April and May, 2013 brought an irresistible impulse among House Republicans to chase extreme legislation. That extremism, pursued so zealously, it left little to the imagination what would happen if Republicans ever governed our whole country.
We have seen the fanatical devotion to extremism in at least four areas: defense and national security policy, stripping away the safety net in hunger and nutrition, severely limting women on their right to choose and undoing George Bush the Younger’s No Child Left Behind.
Apart from the security of a presidential veto, and a Democratic Senate with its liberal and moderate majority in place until at least the 2014 elections, the House has twice risen up, and for reasons beyond extremism, reversed the extremism.
I. Defense and National Security Policy:
The House Armed Services Committee (HASC) was hell-bent on spending unneeded dollars on weapons the Pentagon doesn’t need or want while reducing available funds to get rid of Weapons of Mass Destruction (WMD), get rid of weapons that terrorists may obtain (Nunn-Lugar provisos) and prevent the Pentagon from implementing the New Start treaty or even safely go beyond it by reducing spending and weapons to move away from the needed Global Threat Reduction Initiative (GTRI). HASC stands in direct conflict with our US Armed Services leadership. That leadership is united in taking the most prudent steps for our protection through planned and orderly weapons reductions.
HASC even wanted to slow down our withdrawal from Afghanistan. On that they were reversed on the House floor by the effective efforts of Representatives McGovern (D-Mass) and Jones (R-NC). Their amendment encouraged a faster withdrawal of troops from Afghanistan and most important, if troops stayed longer, Congress had to specifically approve the step. Congress could no longer avoid its responsibility.
The House overwhelmingly voted for the McGovern-Jones Amendment getting the votes of nearly all Democrats and a majority of Republicans. That amounted to a blow to the HASC and the Republican House leadership.
For a superb analysis of all this see Council’s Kingston Reif’s article: http://armscontrolcenter.org/issues/nuclearweapons/articles/do_you_even_have_to_hasc_house_republicans_still_love_the_bomb/.
II. Food Stamps and Nutrition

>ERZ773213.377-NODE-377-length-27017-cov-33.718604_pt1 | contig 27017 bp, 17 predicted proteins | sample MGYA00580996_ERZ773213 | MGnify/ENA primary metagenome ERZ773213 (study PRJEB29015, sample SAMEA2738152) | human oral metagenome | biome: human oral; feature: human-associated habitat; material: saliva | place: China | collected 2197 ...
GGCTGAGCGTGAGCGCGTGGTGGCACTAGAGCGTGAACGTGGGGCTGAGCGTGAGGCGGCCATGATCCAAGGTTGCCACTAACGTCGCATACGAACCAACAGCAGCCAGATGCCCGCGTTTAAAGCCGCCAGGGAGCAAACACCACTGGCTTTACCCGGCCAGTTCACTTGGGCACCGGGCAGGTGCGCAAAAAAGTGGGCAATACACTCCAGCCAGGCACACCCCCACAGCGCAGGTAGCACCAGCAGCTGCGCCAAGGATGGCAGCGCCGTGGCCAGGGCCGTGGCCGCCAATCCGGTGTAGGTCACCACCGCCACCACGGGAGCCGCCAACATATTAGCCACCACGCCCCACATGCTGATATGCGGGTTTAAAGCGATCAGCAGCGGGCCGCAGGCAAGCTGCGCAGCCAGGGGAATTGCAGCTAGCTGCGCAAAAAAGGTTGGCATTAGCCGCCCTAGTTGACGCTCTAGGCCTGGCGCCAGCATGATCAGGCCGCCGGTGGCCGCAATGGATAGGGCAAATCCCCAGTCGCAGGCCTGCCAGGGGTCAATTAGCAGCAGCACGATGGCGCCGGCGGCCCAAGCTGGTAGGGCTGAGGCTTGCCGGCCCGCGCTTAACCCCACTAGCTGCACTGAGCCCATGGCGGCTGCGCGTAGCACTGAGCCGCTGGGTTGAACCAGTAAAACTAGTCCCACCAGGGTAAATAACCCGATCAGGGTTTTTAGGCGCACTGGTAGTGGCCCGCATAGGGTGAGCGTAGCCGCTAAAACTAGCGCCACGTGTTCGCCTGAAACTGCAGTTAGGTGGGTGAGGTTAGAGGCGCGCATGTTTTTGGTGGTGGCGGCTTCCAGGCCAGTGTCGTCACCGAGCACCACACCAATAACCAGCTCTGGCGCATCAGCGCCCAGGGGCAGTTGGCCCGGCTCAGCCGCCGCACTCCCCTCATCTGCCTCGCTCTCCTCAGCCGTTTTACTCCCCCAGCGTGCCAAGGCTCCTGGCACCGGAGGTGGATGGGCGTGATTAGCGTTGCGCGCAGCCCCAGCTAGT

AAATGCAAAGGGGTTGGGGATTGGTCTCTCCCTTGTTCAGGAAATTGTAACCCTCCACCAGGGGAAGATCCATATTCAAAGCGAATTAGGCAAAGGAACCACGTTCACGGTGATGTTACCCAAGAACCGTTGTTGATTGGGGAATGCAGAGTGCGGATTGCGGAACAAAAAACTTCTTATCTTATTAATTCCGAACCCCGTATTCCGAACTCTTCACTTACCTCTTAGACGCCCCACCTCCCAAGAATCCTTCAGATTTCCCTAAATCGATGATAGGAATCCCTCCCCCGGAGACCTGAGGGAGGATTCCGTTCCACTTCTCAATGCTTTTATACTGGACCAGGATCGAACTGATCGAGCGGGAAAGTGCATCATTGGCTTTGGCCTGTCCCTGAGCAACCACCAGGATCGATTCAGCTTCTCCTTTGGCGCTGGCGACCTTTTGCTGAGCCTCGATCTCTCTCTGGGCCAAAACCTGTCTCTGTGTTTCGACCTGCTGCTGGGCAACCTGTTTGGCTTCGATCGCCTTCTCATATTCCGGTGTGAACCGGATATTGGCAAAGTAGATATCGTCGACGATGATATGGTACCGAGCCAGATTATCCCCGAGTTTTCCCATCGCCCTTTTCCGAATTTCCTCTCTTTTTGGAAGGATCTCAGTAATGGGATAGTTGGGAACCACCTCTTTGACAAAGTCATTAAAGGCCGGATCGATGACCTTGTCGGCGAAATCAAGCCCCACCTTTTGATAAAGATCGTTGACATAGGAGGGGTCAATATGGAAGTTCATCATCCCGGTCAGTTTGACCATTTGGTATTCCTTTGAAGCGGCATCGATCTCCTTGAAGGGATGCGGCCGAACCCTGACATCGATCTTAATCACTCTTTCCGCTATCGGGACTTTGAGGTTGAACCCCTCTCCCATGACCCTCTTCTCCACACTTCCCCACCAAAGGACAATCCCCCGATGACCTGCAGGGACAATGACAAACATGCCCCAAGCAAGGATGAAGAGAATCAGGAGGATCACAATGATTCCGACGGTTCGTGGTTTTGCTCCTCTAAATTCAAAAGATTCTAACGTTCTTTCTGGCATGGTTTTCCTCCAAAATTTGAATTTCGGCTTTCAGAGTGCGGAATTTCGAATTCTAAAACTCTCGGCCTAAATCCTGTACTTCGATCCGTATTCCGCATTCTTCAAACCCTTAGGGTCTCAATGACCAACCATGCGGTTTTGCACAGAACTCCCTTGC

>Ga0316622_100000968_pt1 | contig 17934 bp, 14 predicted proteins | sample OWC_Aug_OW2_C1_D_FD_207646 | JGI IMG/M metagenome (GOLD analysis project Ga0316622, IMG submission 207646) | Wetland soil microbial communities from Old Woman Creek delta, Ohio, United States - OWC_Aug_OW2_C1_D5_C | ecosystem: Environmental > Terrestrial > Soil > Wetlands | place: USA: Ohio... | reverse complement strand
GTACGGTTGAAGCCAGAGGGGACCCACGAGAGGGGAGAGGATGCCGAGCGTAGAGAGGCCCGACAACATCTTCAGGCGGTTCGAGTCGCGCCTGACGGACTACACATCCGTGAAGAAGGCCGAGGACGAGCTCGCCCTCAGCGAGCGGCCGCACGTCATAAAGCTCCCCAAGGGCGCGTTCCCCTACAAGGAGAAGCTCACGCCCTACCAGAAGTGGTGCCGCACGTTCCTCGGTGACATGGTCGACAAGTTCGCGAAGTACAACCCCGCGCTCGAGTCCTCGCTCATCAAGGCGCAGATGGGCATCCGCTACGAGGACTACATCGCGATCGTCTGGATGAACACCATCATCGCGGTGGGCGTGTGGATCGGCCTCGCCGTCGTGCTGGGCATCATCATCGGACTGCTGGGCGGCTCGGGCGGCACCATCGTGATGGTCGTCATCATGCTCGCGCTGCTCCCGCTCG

The farm bill, usually bi-partisan, had a tough road to hoe. Yes on crop insurance and the subsidies for crops and animals. But the Republicans emasculated food stamp and nutrition programs. Legislation to benefit food distribution would provide the parodox that leads to hunger and feed malnutrition.
Meanwhile enough Tea Party Republicans opposed helping the farmers and poor people. The unlikely alliance between the liberal House Democrats and the Tea Party killed the farm bill, thereby handing Boehner, Cantor and the Republican majority a devastating defeat. (As an old House patroller of legislation, that Boehner and Cantor were surprised by their defeat provides a devastating commentary on their leadership. Their competence is severely lacking. They should hang up their spikes as they can no longer lead or govern!)
Representatives McGovern (D-Mass) and DiLauro (D-Conn) led the pro-food stamp efforts and gained the support of nearly 90% of House Democrats to combine with the Tea Party rebels to defeat the farm bill. Primarily rural Democrats voted for the farm bill.
Lessons for Republicans, and I hope learned, but I’m not holding my breath, is don’t sabotage people’s safety net efforts that really work. But given the punitive amendments that were adopted, and ultimately failed with the bill’s defeat, the lesson stays unlearned.
III. Women’s Right to Choose
The House Judiciary Committee, in a partisan vote, rushed to the House floor legislation denying abortions after 22 weeks. Only six House Republicans voted against the measure. If they controlled the Senate that’s what they would try to do.
The legislation is arguably unconstitutional if it were to become law. But who knows with
our current Supreme Court conservative majority?
IV. Killing No Child Left Behind
House Republicans may want to abandon Bush the Younger’s legacy. But they don’t choose Iraq, Afghanistan, the Patriot Act. Instead they focus on what helps children, No Child Left Behind, (imperfect as it may be) and perhaps immigration reform where Bush was constructive albeit ineffective.
House Republicans have rushed a bill through Committee to make states less accountable in the use of federal education money for K-12. It lets states set their own standards, determine state’s accountability and what to do about those who under perform.
House Republicans have an Articles of Confederation mentality as they abandon anything compassionate in George W. Bush
House Republicans have demonstrated that they cannot resist extremism no matter how much it damages national security and the social fabric of our country. It speaks to the importance of the 2014 mid-year elections and the importance of securing the right to vote so it is not filled with obstacles.
June 21, 2013